I'd a '57 Chevy convertible in 1966. Paid $125. The Vietnam War: always on TV news. Fire fights, campaigns, numbers, always numbers, the war generally devoured Time magazine like a tiger atop a baby water buffalo. We sanded away the sunfade robin's egg blue, fixed-bondoed the rusted rocker panels---primed, and then spray glossed it a metal flake midnight. Older neighborhood guys were by this time flown home dead from the war. We scrubbed that canvas top as pure as the driven snow. Mothers wailed at military funerals. We'd stage drag races at all hours, attacking the night. The girls took turns anxious to drop that pink carnation and we'd roar screech wheelie-clutch off into the yellow-lined dark. Yeah a lot of those kids were reading Atlas Shrugged, the marching band practicing Wild Blue Yonder, The Marine Hymn, that Caissons Rolling Along Army Song, & Anchors Away, Anchors Away. Just boys changing-wrenching brake shoes and coils. Hundreds of batteries, fan belts and drinking Pabst Blue Ribbon close to the fire or around the manifold. Moon River was never far. The Sound of Silence one button next. Tethered behind fraying, oily nylon cords we'd grip tight toward flight experiments on water skis. Zig-zagging we'd angle/jump the wake FLYING stretched behind those heavy glass boats. Huge rumbling black/silver-lettered Evinrudes. Sandbars. Bold otters.
One of the Jacks always wore a Milwaukee Braves cap.
His older brother Tommy wrote gruff letters from China Beach until he didn't.
We became the radio.

Views: 162

Comment by J.P. Hart on May 4, 2019 at 4:37pm

TOP TEN 1966

1. The Ballad of the Green Berets - Sgt. Barry Sadler
2. Cherish - The Association
3. You're My Soul and Inspiration - The Righteous Brothers
4. Reach Out I'll Be There - The Four Tops
5. 96 Tears - ? and The Mysterians
6. Last Train to Clarksville - The Monkees
7. Monday, Monday - The Mama's and The Papa's
8. You Can't Hurry Love - The Supremes
9. The Poor Side of Town - Johnny Rivers
10. California Dreamin' - The Mama's and The Papa's **********

https://www.musicoutfitters.com/topsongs/1966.htm

MusicOutfitters

Comment by Ron Powell on May 4, 2019 at 9:17pm

The top 20 is a complete and comprehensive reflection of what America can sound and look like:

Frank Sinatra and Percy Sledge, Roger Williams and The Four Tops, The Beatles and The Supremes, Jimmy Ruffin and Nancy Sinatra all on the same list that Americans heard on AM radio from coast to coast and border to border....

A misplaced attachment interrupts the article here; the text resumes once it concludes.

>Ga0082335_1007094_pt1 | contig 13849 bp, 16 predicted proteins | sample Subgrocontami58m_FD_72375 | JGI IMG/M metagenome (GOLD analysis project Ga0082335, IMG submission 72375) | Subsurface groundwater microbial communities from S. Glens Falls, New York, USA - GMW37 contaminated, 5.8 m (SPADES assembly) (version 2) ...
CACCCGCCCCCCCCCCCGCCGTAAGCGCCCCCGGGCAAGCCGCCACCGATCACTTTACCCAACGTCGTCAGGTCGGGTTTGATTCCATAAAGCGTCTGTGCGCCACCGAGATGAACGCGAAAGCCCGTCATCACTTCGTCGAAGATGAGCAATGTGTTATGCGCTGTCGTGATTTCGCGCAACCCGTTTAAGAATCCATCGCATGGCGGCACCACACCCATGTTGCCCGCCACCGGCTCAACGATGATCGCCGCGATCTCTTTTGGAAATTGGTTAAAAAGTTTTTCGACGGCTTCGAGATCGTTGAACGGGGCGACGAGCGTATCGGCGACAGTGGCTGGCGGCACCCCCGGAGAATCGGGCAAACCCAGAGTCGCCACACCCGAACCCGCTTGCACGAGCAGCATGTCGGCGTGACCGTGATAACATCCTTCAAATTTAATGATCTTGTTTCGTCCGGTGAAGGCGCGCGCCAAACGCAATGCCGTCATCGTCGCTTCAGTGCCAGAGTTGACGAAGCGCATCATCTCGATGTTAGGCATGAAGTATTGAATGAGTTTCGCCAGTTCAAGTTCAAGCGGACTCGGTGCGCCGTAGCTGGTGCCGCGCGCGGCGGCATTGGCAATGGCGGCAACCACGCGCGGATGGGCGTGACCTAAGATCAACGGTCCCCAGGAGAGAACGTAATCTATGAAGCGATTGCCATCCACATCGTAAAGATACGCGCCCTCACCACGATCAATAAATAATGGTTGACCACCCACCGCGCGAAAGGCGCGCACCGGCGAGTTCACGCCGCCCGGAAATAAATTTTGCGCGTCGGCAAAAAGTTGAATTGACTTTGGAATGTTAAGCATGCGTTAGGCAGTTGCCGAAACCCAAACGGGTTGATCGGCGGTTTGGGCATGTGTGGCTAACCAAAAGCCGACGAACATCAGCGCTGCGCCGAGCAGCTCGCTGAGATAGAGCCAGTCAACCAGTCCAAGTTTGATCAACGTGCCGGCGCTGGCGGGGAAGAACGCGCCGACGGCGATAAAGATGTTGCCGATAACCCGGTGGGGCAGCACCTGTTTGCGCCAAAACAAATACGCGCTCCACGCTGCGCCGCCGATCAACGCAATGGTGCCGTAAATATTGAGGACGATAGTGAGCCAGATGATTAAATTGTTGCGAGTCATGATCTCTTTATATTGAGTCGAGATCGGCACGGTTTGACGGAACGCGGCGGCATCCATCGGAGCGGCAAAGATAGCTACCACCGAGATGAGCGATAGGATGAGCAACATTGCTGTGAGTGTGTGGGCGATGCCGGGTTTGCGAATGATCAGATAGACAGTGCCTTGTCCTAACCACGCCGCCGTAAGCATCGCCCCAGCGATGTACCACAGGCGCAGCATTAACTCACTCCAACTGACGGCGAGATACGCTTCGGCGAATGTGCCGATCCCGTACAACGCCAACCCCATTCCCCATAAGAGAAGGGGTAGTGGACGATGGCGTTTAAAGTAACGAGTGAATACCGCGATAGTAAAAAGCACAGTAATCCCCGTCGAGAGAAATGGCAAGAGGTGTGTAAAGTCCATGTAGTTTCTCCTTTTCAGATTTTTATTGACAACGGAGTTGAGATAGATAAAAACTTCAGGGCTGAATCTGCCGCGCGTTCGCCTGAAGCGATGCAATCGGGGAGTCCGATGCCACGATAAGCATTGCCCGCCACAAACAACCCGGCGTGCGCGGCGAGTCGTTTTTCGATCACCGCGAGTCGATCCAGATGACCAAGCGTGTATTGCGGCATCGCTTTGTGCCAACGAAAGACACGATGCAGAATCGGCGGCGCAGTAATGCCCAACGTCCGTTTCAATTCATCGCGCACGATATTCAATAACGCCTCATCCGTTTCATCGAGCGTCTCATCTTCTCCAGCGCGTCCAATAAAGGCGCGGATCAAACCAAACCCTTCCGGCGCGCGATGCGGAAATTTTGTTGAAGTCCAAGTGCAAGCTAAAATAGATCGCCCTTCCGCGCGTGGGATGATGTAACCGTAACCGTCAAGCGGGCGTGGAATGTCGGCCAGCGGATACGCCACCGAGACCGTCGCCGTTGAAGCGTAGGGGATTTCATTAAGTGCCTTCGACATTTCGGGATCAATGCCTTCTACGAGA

Comment by Robert B. James on May 4, 2019 at 10:42pm

I was 9.  On the estuary, with my father in New Orleans. Deployed? Underemployed?  Came back like they did, if they did, Marines. No one said nothing ever...ever. That was then, 1966...

Comment by koshersalaami on May 5, 2019 at 4:53am

I know every song on that list

Comment by Steel Breeze on May 5, 2019 at 5:53am

i can relate.....from both sides...

Comment by J.P. Hart on May 5, 2019 at 7:50am

Now you know I appreciate the attention LO:}
That year more that 20 from the Yalta Conference yet 9 like still frames (how far off) until the fall of Saigon, April 1975, the crying child on the cover of Time headline It's Over.
1966: that midway of the mind twix Boy Scouts and basic training licensed to drive, ride ride. Bored, stroked cylinders. No, Vettes don't rust that's fiberglass. Movie of the year:
Man for All Seasons...what else: strike me! Fahrenheit 451. POTUS LBJ...hey hey what'd say. Frolic! Did 'ya see those new Firebirds!? The War on Poverty only two years old,
having had commenced 8 JAN '64. And the year before was it? The Newport Jazz Festival...'It's Alright Ma'.
Long time passing. Half a century and more. The 1966 DJIA 785.69 (US$) & till then:
Prices
Cost of a new home: $23,300.00
Cost of a new car: $
Cost of a first-class stamp: $0.05
Cost of a gallon of regular gas: $0.32
Cost of a dozen eggs: $0.60

For sure: racing slicks! For sure we got our kicks, long long time ago, that year 1966!

Oh: odd too 'twas the year of the old sweet Bob Hope movie: The Russians are Coming

Comment by Anna Herrington on May 5, 2019 at 8:58am

Vietnam was on the news all the time in 1966? Huh. I like how you wrote this one, James Hart. Brought us in. Memories. Music. Cars.